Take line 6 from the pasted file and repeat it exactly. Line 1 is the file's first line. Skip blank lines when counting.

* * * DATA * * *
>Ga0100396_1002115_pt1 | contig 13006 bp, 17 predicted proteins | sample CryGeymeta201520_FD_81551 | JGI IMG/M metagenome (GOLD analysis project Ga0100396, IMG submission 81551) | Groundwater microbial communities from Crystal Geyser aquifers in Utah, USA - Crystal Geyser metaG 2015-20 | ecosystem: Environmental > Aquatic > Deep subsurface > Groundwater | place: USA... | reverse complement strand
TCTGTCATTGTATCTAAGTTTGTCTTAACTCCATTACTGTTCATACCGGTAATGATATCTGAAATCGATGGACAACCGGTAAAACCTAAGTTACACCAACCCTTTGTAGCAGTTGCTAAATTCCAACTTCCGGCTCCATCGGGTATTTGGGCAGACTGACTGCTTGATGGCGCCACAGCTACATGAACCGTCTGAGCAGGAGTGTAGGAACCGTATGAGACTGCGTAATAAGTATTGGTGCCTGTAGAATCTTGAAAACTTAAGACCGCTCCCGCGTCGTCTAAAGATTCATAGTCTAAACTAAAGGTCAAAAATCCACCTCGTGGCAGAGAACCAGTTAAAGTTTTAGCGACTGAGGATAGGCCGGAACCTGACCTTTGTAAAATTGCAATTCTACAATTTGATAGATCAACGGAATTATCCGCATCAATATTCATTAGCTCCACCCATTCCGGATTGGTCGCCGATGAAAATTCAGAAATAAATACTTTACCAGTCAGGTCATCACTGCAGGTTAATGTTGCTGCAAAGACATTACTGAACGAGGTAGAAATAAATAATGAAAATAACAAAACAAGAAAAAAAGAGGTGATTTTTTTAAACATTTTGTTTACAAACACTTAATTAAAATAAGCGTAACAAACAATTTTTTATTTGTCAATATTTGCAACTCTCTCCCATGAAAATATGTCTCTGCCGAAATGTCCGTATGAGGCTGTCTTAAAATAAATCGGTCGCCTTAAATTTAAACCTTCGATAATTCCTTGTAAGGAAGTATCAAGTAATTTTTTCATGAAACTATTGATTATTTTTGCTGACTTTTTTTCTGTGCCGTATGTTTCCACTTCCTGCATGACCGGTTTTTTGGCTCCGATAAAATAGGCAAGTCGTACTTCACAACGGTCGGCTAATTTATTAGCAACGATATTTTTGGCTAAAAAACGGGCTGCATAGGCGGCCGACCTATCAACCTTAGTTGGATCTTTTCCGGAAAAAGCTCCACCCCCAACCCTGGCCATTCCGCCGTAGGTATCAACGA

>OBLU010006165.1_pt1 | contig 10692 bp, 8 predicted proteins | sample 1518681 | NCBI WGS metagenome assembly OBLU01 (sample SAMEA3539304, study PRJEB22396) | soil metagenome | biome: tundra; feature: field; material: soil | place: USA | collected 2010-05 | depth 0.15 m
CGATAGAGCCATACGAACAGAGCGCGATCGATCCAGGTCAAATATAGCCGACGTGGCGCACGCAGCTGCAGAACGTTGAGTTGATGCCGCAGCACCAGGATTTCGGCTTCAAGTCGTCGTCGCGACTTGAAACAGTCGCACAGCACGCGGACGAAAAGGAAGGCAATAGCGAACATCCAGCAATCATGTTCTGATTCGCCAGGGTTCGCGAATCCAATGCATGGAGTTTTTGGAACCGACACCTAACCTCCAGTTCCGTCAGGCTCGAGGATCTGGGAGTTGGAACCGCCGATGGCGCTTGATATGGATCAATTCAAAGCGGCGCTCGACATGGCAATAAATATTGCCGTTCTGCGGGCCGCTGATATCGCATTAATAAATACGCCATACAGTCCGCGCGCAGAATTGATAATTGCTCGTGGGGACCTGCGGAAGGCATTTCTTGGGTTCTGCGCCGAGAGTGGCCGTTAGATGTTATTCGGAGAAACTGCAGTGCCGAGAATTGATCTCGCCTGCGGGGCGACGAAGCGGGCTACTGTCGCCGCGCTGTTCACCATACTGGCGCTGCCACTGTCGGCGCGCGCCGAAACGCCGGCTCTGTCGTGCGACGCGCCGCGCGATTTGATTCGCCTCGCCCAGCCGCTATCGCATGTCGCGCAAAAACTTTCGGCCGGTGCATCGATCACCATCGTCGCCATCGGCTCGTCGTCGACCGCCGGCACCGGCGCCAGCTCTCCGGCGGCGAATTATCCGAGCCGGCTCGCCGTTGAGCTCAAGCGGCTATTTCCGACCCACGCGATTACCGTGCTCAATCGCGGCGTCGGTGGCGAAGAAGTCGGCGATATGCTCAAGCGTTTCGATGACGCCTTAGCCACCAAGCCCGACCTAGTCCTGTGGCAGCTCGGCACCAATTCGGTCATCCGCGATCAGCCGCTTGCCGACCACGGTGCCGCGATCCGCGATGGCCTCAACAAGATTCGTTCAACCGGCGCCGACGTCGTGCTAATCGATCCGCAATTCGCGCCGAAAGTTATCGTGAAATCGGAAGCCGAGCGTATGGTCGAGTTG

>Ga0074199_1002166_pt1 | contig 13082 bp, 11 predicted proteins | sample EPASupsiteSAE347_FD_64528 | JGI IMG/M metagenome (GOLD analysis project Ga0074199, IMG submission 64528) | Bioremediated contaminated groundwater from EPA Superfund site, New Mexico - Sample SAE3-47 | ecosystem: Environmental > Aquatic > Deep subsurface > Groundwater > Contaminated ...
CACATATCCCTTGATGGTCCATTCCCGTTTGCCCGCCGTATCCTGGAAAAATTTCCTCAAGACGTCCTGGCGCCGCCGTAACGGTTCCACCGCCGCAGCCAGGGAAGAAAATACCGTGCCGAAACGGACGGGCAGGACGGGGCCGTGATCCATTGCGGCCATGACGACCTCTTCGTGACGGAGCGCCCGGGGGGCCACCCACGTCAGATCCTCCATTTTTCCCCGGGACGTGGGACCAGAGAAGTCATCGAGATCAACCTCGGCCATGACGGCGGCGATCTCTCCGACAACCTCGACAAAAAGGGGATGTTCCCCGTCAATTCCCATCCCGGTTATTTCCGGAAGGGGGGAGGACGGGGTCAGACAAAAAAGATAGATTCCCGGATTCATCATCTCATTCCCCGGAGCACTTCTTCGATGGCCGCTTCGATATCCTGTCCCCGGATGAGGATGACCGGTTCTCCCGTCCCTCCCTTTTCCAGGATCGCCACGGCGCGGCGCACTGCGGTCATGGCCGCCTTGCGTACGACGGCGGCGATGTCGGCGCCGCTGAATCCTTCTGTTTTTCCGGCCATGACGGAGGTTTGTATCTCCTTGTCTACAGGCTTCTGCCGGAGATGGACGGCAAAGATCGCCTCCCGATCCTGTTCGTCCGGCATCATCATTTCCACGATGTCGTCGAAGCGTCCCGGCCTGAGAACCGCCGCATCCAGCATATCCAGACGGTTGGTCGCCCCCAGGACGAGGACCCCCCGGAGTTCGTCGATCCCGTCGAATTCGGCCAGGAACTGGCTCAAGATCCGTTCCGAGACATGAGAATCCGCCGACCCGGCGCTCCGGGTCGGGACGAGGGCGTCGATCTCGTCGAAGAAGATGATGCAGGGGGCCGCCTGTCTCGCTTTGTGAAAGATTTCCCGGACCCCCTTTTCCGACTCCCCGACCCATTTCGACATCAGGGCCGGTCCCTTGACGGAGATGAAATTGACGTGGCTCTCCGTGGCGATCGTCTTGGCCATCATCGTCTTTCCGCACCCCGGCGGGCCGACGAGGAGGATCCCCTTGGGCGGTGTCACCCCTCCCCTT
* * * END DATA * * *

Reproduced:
CACATATCCCTTGATGGTCCATTCCCGTTTGCCCGCCGTATCCTGGAAAAATTTCCTCAAGACGTCCTGGCGCCGCCGTAACGGTTCCACCGCCGCAGCCAGGGAAGAAAATACCGTGCCGAAACGGACGGGCAGGACGGGGCCGTGATCCATTGCGGCCATGACGACCTCTTCGTGACGGAGCGCCCGGGGGGCCACCCACGTCAGATCCTCCATTTTTCCCCGGGACGTGGGACCAGAGAAGTCATCGAGATCAACCTCGGCCATGACGGCGGCGATCTCTCCGACAACCTCGACAAAAAGGGGATGTTCCCCGTCAATTCCCATCCCGGTTATTTCCGGAAGGGGGGAGGACGGGGTCAGACAAAAAAGATAGATTCCCGGATTCATCATCTCATTCCCCGGAGCACTTCTTCGATGGCCGCTTCGATATCCTGTCCCCGGATGAGGATGACCGGTTCTCCCGTCCCTCCCTTTTCCAGGATCGCCACGGCGCGGCGCACTGCGGTCATGGCCGCCTTGCGTACGACGGCGGCGATGTCGGCGCCGCTGAATCCTTCTGTTTTTCCGGCCATGACGGAGGTTTGTATCTCCTTGTCTACAGGCTTCTGCCGGAGATGGACGGCAAAGATCGCCTCCCGATCCTGTTCGTCCGGCATCATCATTTCCACGATGTCGTCGAAGCGTCCCGGCCTGAGAACCGCCGCATCCAGCATATCCAGACGGTTGGTCGCCCCCAGGACGAGGACCCCCCGGAGTTCGTCGATCCCGTCGAATTCGGCCAGGAACTGGCTCAAGATCCGTTCCGAGACATGAGAATCCGCCGACCCGGCGCTCCGGGTCGGGACGAGGGCGTCGATCTCGTCGAAGAAGATGATGCAGGGGGCCGCCTGTCTCGCTTTGTGAAAGATTTCCCGGACCCCCTTTTCCGACTCCCCGACCCATTTCGACATCAGGGCCGGTCCCTTGACGGAGATGAAATTGACGTGGCTCTCCGTGGCGATCGTCTTGGCCATCATCGTCTTTCCGCACCCCGGCGGGCCGACGAGGAGGATCCCCTTGGGCGGTGTCACCCCTCCCCTT